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Mistletoe: magic, myth and more

Mistletoe above the door

European mistletoe (Viscum album), is the traditional mistletoe of literature and Christmas celebrations. There are a number of stories that lie behind its use at Christmas, some magical, some mythical. We take a quick look at this punchy little parasitic plant.

The myths of mistletoe

While in the UK we associate mistletoe with Christmas, other countries link it more to New Year. In France, for example, it’s seen as a good luck charm and French people often give it to friends as a New Year gift to wish them luck in the coming 12 months.

But why do we kiss underneath the mistletoe? The short answer to this question is there is no one simple reason.

Kissing under sprigs of mistletoe is a well-known holiday tradition, but this little plant’s history dates back thousands of years. The Greeks were known to use it as a cure for everything from menstrual cramps to spleen disorders, and the Roman naturalist Pliny the Elder noted it could be used as a balm against epilepsy, ulcers and poisons. The plant’s romantic overtones most likely started with the Druids of the 1st century A.D. Because mistletoe could blossom even during the frozen winter, the Druids came to view it as a sacred symbol of vivacity, and they administered it to humans and animals alike in the hope of restoring fertility. Please don’t try this at home – the berries contain toxins that are poisonous to many animals and humans if consumed in large quantities!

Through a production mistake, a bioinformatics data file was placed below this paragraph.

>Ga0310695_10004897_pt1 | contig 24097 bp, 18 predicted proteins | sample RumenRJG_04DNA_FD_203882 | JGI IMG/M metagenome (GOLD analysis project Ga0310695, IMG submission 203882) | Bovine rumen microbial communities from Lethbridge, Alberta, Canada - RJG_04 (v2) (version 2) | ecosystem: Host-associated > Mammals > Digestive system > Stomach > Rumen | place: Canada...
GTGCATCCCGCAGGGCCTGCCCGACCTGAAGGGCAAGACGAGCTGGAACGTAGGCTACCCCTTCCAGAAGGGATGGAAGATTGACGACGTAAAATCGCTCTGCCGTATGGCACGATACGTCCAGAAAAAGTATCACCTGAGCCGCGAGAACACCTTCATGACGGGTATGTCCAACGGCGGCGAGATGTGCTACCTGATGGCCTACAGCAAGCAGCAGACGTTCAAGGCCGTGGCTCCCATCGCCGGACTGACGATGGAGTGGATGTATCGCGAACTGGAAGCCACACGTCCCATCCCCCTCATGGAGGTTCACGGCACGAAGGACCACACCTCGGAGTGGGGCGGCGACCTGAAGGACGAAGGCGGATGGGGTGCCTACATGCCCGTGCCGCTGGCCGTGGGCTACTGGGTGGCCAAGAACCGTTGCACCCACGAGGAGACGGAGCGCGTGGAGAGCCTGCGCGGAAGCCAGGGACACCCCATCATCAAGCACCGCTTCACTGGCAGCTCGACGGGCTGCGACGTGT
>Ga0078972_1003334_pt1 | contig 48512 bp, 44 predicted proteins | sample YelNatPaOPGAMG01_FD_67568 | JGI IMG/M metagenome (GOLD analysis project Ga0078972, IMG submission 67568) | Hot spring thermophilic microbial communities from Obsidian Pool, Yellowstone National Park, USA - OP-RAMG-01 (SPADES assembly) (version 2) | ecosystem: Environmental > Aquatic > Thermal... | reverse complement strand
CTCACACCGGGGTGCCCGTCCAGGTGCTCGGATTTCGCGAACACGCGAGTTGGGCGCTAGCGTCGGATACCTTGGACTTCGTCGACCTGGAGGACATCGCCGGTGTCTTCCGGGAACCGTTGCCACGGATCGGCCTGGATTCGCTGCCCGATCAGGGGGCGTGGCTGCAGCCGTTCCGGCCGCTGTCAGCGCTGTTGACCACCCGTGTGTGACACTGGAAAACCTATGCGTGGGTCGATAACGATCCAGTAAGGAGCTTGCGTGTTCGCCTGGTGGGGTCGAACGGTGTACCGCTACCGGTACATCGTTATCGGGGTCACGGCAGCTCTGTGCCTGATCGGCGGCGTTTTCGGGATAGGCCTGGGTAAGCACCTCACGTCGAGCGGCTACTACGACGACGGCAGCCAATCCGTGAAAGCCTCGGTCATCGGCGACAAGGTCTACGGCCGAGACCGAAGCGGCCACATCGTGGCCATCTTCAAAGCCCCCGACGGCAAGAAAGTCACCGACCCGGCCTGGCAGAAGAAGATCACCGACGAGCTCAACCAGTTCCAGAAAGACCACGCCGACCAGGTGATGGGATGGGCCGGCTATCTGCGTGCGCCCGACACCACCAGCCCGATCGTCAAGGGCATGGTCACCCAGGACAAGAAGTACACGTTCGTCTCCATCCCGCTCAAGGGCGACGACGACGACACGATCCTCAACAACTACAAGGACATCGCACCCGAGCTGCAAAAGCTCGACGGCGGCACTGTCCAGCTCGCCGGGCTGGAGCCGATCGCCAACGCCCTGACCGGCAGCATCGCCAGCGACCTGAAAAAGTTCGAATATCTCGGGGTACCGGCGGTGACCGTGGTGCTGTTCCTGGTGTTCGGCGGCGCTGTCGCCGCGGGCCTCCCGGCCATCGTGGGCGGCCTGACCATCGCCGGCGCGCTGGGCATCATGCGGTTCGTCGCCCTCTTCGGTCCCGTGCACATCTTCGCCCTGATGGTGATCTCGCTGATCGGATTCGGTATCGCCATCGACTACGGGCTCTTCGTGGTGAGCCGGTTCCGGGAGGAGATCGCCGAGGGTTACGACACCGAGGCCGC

Another famous chapter in mistletoe folklore comes from Norse mythology. As the story goes, when the god Odin’s son Baldur was prophesied to die, his mother Frigg, the goddess of love, went to all the animals and plants of the natural world to secure an oath that they would not harm him. But Frigg neglected to consult with the unassuming mistletoe, so the scheming god Loki made an arrow from the plant and saw that it was used to kill the otherwise invincible Baldur. According to one version of the myth, the gods were able to resurrect Baldur from the dead. Delighted, Frigg then declared mistletoe a symbol of love and vowed to plant a kiss on all those who passed beneath it.

  • Hang your mistletoe outside – it will last much longer
  • Most European mistletoes are evergreen and most abundant on apple trees, poplars, willows, lindens, and hawthorns, and are easy to locate and harvest after their deciduous hosts have lost their leaves in late autumn and winter
  • If you can, hang it in large bunches for more impact
  • Keep it away from pets and children as the berries contain toxins poisonous to many animals and humans

 

All images part of Penny Snell’s ‘Christmas Pizzazz’ online talk – which you can buy here

 

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